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Structural and mechanistic studies of novel selective agonists of the M1 muscarinic acetylcholine receptor

thesis
posted on 16.02.2017, 03:36 by Keov, Peter
The M1 muscarinic acetylcholine receptor (mAChR) is an attractive therapeutic target for the treatment of dysfunctions in cognition and memory, such as those associated with Alzheimer’s disease and schizophrenia. However, like many G protein-coupled receptors, given the homology of the acetylcholine (orthosteric) site between the five subtypes of the mAChR, most drugs developed to target this site are poorly subtype-selective. A burgeoning area in the development of new subtype-selective drugs for GPCRs is the targeting of allosteric sites. Although numerous subtype-selective agonists have been identified for mAChRs, the mechanisms by which ligands engage with allosteric sites and activate the receptor have yet to be fully understood. With the recent appreciation of bitopic ligands that engage with both the orthosteric site and an allosteric site, the purely allosteric mechanisms of action purported of various selective agonists warrant reassessment. This thesis explores the bitopic mechanism of action of the M1 mAChR-selective agonist, TBPB, initially classified as an allosteric agonist. Adoption of a reverse engineering approach enabled analysis of the competitive orthosteric engagement of the receptor by TBPB and its respective fragment derivatives. These findings, along with the dissection of an allosteric binding moiety of TBPB, facilitated the redefinition of the agonist as a bitopic ligand. Subsequent comprehensive mutagenesis studies of the M1 mAChR, examining the role of amino acid residues of the orthosteric binding site and putative allosteric domains, provided further insight into the bitopic mode of action of TBPB. Alternate structural determinants of the binding and function of bitopic ligands, such as TBPB, in comparison to typical orthosteric ligands were identified and yielded a predicted mode of binding to the M1 mAChR. Overall, this thesis provides insight into the mechanisms of action of bitopic ligands, their detection and highlights the need to reassess the potential bitopic mechanisms of action of other putatively allosteric ligands.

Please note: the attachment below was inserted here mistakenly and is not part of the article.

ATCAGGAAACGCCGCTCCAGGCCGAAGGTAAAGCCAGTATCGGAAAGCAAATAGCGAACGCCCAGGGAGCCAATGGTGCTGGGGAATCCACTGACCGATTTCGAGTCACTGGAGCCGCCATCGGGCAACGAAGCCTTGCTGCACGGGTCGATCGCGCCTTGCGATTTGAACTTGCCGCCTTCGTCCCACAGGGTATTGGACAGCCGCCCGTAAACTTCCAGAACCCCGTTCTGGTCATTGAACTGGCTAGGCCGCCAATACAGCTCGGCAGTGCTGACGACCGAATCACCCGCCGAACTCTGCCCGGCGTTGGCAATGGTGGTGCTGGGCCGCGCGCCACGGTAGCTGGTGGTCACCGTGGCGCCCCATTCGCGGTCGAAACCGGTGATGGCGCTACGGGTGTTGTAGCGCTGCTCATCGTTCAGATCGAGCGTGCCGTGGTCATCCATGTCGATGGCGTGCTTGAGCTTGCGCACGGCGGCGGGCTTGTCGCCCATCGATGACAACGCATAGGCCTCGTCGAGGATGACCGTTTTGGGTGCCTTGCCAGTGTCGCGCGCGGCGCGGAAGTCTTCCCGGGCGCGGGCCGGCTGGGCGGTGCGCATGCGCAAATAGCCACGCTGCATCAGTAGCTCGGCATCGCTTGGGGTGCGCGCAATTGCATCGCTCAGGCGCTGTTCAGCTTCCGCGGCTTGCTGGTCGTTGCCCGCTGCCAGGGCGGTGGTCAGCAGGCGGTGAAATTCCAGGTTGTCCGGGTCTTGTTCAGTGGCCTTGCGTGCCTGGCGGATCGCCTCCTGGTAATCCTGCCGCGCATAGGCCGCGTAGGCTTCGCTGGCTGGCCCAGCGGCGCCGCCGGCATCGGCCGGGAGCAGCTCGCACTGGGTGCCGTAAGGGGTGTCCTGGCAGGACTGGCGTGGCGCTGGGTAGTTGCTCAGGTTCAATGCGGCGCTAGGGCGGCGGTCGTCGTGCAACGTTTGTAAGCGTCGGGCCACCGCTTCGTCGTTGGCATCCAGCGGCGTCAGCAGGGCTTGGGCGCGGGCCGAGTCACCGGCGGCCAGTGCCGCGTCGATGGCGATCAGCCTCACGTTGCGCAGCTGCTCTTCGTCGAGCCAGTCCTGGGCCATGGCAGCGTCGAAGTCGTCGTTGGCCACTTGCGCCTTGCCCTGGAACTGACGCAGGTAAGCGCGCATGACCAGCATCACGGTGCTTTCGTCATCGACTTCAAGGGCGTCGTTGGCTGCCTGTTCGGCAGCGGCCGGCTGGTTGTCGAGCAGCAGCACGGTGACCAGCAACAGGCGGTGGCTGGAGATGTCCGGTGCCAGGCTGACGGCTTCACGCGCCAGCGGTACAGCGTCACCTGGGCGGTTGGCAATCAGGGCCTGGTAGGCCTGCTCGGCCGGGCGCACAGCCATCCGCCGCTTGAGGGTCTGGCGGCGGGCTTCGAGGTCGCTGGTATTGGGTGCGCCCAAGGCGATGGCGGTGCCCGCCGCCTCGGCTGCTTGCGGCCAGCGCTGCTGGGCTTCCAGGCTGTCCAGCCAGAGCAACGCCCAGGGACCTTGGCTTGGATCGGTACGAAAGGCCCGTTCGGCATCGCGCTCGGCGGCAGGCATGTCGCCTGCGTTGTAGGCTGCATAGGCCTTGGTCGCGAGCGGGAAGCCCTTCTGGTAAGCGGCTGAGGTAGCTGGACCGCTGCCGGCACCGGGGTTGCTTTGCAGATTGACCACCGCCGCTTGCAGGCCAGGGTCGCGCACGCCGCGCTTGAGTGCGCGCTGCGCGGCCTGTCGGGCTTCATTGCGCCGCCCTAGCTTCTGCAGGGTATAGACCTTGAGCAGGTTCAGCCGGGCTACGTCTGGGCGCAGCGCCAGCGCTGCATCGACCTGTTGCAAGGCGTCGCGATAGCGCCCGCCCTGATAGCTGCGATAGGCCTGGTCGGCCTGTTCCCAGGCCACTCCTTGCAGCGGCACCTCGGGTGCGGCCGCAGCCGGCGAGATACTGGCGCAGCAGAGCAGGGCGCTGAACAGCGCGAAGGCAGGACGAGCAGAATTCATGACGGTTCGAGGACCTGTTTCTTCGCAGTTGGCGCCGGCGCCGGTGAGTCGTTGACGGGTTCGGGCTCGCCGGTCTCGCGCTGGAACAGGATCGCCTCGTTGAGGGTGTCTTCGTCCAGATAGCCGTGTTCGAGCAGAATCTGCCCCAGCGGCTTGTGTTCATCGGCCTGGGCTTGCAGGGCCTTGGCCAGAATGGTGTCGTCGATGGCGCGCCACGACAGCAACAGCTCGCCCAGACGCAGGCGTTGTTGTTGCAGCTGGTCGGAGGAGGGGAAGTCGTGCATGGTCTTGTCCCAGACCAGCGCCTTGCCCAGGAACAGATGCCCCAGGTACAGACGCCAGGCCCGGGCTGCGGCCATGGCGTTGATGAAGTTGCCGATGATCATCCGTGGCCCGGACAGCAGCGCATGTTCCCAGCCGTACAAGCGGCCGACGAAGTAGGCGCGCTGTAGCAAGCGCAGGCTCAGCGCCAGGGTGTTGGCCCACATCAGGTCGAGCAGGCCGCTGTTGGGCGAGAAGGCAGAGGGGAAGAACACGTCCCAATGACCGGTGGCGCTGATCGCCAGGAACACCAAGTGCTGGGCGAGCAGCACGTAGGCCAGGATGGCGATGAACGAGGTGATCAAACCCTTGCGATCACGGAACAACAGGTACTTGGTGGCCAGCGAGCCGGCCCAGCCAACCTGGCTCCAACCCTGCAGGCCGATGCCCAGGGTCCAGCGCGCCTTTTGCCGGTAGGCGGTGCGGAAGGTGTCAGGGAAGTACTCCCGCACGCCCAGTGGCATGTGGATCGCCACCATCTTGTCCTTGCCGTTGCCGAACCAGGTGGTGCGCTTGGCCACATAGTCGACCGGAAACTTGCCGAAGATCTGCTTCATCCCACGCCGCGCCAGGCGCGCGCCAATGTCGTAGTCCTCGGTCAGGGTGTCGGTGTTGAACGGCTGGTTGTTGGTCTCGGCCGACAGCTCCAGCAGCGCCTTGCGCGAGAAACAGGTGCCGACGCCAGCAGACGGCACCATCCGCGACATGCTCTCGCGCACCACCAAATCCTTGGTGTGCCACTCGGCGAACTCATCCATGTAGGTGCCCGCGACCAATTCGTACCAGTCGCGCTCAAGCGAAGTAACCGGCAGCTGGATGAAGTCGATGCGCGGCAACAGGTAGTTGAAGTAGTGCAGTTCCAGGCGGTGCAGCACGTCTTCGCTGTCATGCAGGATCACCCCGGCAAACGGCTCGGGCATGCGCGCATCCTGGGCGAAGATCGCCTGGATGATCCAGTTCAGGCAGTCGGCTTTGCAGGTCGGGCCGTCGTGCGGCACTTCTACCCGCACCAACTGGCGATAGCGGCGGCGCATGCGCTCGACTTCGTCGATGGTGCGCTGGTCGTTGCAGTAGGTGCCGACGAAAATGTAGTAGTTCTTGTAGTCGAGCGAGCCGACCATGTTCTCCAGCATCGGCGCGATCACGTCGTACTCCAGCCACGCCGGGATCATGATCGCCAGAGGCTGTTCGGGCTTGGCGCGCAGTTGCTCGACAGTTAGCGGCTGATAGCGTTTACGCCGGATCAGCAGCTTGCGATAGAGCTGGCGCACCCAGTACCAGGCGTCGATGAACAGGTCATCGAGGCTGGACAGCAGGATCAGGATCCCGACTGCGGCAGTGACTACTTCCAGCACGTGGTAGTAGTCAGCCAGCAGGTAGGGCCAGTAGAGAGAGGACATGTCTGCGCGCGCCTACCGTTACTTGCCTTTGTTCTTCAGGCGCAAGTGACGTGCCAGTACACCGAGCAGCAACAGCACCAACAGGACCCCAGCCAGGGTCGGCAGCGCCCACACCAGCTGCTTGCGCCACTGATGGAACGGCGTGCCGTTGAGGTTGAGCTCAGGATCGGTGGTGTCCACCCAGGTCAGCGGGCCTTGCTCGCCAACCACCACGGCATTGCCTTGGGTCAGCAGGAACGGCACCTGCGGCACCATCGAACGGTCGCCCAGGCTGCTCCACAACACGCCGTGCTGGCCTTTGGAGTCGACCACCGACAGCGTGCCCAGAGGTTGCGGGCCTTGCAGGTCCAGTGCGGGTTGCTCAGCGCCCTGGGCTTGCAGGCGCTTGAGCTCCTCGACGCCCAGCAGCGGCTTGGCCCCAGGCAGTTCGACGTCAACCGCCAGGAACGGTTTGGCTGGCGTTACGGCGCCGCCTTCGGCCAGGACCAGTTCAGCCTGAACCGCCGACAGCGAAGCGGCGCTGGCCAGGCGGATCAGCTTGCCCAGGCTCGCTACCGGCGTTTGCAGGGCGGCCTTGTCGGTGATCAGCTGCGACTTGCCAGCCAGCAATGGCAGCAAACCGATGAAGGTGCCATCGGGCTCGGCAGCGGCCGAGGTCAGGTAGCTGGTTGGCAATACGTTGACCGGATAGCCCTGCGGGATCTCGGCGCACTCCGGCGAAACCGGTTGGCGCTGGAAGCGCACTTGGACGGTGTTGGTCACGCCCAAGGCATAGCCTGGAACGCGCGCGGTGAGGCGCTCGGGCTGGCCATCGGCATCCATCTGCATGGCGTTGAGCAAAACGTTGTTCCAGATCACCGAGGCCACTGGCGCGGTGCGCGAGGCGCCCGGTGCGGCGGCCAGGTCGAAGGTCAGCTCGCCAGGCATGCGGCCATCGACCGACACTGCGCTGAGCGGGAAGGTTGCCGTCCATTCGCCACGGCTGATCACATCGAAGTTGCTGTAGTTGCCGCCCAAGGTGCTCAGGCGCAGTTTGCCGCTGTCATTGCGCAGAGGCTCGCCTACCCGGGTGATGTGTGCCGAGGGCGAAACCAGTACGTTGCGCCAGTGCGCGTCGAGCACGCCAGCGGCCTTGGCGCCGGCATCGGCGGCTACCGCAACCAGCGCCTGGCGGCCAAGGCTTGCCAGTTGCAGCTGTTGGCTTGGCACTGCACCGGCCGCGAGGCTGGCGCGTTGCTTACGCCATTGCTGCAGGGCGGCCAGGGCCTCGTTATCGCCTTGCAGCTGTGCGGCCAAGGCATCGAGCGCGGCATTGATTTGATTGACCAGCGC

History

Principal supervisor

Arthur Christopoulos

Year of Award

2014

Department, School or Centre

Pharmacology

Campus location

Australia

Course

Doctor of Philosophy

Degree Type

DOCTORATE

Faculty

Faculty of Medicine Nursing and Health Sciences